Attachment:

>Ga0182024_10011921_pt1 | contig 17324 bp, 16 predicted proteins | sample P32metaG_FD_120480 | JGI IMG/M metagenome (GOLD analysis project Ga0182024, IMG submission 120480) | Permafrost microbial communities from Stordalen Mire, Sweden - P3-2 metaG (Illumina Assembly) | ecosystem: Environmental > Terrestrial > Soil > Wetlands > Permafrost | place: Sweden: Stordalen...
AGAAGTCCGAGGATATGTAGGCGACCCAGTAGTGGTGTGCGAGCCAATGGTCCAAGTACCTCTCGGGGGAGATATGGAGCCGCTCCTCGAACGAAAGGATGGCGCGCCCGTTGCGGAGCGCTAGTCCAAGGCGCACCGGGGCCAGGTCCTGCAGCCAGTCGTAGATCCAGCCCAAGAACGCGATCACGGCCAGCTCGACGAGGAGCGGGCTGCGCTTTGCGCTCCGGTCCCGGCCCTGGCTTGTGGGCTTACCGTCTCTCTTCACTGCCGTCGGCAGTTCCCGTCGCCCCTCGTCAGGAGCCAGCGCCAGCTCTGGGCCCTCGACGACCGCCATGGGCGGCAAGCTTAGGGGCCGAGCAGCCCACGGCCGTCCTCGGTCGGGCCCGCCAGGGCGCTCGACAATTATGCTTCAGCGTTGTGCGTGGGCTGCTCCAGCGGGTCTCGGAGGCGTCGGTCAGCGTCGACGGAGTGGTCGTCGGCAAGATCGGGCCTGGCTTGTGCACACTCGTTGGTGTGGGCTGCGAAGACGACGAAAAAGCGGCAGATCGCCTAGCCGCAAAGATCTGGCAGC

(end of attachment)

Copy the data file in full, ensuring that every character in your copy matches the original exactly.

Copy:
>Ga0182024_10011921_pt1 | contig 17324 bp, 16 predicted proteins | sample P32metaG_FD_120480 | JGI IMG/M metagenome (GOLD analysis project Ga0182024, IMG submission 120480) | Permafrost microbial communities from Stordalen Mire, Sweden - P3-2 metaG (Illumina Assembly) | ecosystem: Environmental > Terrestrial > Soil > Wetlands > Permafrost | place: Sweden: Stordalen...
AGAAGTCCGAGGATATGTAGGCGACCCAGTAGTGGTGTGCGAGCCAATGGTCCAAGTACCTCTCGGGGGAGATATGGAGCCGCTCCTCGAACGAAAGGATGGCGCGCCCGTTGCGGAGCGCTAGTCCAAGGCGCACCGGGGCCAGGTCCTGCAGCCAGTCGTAGATCCAGCCCAAGAACGCGATCACGGCCAGCTCGACGAGGAGCGGGCTGCGCTTTGCGCTCCGGTCCCGGCCCTGGCTTGTGGGCTTACCGTCTCTCTTCACTGCCGTCGGCAGTTCCCGTCGCCCCTCGTCAGGAGCCAGCGCCAGCTCTGGGCCCTCGACGACCGCCATGGGCGGCAAGCTTAGGGGCCGAGCAGCCCACGGCCGTCCTCGGTCGGGCCCGCCAGGGCGCTCGACAATTATGCTTCAGCGTTGTGCGTGGGCTGCTCCAGCGGGTCTCGGAGGCGTCGGTCAGCGTCGACGGAGTGGTCGTCGGCAAGATCGGGCCTGGCTTGTGCACACTCGTTGGTGTGGGCTGCGAAGACGACGAAAAAGCGGCAGATCGCCTAGCCGCAAAGATCTGGCAGC